The thing I miss most is dancing: that rush of euphoria, all caught up in the thrill of the moment

Heaven knows when it will feel safe to be breathing and singing in a crowded space  the thought makes me sad. 

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I’ve only myself to blame. Back at the beginning of lockdown, when everyone was doing the Joe Wicks workout, and getting into Peloton, and joining Zoom Zumba classes, I bought myself a cocktail shaker. I’m not saying I was wrong, but it is perhaps revealing of my state of mind. I was feeling the deprivation, and the isolation, and I was trying to cheer myself up.

Everything seemed to have been taken away, and so I turned my attention to little highs throughout the day. The house filled up with chocolate, and biscuits, and ice creams, and spirits, and every night I cooked something good, and every other night I made fabulous cocktails, and it was all going fine until the day I couldn’t get into my jeans.

I’m not asking for sympathy here at all, but I’m sure I’m not the only one in this situation, so maybe we can cut each other some slack. And it feels rather pointed when, on the same day that I have trouble with the jeans, the government announces that the nation as a whole needs to get in shape in order to be prepared for any possible Covid second wave.

I find it annoying to be hearing these pronouncements about obesity from a government that breezes past acknowledging any connection between deprivation and diet, or austerity and food banks. But I suppose I will have to add it to the list of other things about this government which I find, to put it mildly, annoying.

Maybe I can pedal away my annoyance in a furious session on the exercise bike, which we bought a few weeks ago. Well, Ben did. “I don’t like exercise bikes,” I told him as he was ordering it, so I can only imagine the eye-rolling he is now doing behind my back as I spend hours each day emulating Bradley Wiggins in the corner of the sitting room.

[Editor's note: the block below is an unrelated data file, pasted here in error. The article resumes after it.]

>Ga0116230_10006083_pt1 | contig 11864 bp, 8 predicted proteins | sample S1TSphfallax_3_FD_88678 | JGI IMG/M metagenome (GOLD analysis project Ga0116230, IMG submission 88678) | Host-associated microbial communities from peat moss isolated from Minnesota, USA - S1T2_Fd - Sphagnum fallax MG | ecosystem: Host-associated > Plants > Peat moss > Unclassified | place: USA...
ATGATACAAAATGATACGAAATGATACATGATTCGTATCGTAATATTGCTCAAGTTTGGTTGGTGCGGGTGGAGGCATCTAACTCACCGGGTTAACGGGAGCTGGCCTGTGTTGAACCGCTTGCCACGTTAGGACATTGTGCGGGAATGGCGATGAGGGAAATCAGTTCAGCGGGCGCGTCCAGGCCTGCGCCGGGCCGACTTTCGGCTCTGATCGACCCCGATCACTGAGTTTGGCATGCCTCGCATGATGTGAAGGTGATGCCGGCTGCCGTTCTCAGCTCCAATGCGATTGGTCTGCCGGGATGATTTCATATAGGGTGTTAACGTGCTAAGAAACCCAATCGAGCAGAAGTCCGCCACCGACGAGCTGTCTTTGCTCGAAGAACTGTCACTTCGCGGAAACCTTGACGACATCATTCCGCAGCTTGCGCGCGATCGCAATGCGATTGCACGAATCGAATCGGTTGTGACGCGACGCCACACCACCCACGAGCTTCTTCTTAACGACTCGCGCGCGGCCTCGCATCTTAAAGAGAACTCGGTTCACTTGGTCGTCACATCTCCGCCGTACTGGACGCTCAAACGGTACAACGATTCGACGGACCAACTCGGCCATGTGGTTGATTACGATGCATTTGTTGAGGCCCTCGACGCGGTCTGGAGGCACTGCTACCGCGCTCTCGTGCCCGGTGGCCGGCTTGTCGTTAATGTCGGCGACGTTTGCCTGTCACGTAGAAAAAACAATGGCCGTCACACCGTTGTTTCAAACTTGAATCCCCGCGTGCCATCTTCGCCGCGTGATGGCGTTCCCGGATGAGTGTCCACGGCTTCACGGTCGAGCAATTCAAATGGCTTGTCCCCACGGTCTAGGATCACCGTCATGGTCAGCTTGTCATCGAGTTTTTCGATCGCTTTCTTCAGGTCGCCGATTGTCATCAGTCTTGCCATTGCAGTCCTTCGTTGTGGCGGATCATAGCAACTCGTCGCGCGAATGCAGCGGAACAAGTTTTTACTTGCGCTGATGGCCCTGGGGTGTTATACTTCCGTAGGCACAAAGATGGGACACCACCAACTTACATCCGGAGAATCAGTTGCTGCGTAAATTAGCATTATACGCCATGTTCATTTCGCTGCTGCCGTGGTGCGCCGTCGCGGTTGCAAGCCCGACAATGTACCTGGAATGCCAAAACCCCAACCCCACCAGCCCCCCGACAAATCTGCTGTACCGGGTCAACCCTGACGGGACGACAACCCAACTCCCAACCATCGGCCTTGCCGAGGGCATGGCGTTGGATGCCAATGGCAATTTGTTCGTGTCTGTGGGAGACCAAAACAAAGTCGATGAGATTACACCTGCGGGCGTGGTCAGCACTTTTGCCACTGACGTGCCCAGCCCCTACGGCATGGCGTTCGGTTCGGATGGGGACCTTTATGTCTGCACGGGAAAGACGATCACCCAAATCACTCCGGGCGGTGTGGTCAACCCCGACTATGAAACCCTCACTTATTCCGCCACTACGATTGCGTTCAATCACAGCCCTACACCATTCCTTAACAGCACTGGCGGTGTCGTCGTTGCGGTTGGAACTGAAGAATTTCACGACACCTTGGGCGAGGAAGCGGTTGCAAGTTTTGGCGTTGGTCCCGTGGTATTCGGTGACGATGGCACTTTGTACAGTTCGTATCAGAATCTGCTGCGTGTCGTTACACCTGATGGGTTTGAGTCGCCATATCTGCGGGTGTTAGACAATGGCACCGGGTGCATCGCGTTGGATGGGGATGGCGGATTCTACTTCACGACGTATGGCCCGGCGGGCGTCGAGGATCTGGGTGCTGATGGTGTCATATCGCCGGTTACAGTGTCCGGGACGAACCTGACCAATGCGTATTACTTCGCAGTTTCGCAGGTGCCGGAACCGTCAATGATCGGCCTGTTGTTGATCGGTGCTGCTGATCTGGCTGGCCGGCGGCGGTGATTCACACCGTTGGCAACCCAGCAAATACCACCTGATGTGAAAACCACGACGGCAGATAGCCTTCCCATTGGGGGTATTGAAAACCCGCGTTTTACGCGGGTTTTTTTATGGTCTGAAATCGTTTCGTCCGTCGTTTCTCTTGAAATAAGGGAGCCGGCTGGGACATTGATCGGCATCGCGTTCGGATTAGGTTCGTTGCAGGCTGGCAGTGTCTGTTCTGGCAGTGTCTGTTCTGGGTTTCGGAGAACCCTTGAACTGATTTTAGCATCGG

I don’t madly like it though. Like all exercise, it’s basically boring, and only made tolerable by the creation of a new playlist, constructed along accelerating BPM to encourage and motivate me. It’s impossible not to want to move when in your ears is Missy Elliott’s “Hot Boyz” followed by Sugababes’ “About You Now”, followed by Blondie and the Strokes and Cameo and Loose Ends. These kinds of playlists can throw up nice random juxtapositions. So I have “Antmusic” segueing into Joni Mitchell’s “Free Man in Paris”, and Don Henley’s “The Boys of Summer” going into Katy Perry’s “Roar”, and Lorde’s “Perfect Places” going into Prince’s “Alphabet St”. It’s almost enough to distract me from the fact that it’s hard work.

I take my hands off the handlebars and try to dance while I’m pedalling and I have the thought that perhaps dancing is the thing I miss most of all at the moment. I don’t go out clubbing that often but it is on the dance floor that I find that rush of euphoria, that glorious mix of privacy and connection that you get in a room full of strangers, all caught up in the thrill of the music, the buzz of the moment. I can’t imagine when I’ll next be able to do that. I suppose clubs will be the last things to reopen. Heaven knows when it will feel safe to be breathing and singing and sweating in a crowded space. The thought makes me sad.

Later I tell my daughter that I miss dancing and she immediately passes me her phone which is open on the Instagram page of Ryan Heffington, an LA-based dancer and choreographer who is currently offering online classes which double up as a workout. And the reason she has his page open on her phone is that one of her friends has just sent her a link saying, “OMG LOOK IT’S YOUR MUM AND DAD”, because, sure enough, in the middle of one of these fabulous dance sessions, on comes “Missing”.

It won’t be the first time I’ve danced to one of my own songs, but perhaps the first time I’ve exercised to one. I’ve written about being in a club and hearing one of our songs come on. I don’t always recognise it immediately, especially if it’s an unfamiliar remix. Then I hear my voice come in. “Someone singing and I realise it’s me.” This is the closest I’m going to get to that experience for quite some time. I’ll have to make the most of it.

Tracey Thorn is a musician and writer, best known as one half of Everything but the Girl. She writes the fortnightly “Off the Record” column for the New Statesman. Her books include Naked at the Albert Hall, Bedsit Disco Queen and, most recently, Another Planet: A Teenager in Suburbia 

This article appears in the 14 August 2020 issue of the New Statesman, This house must fall

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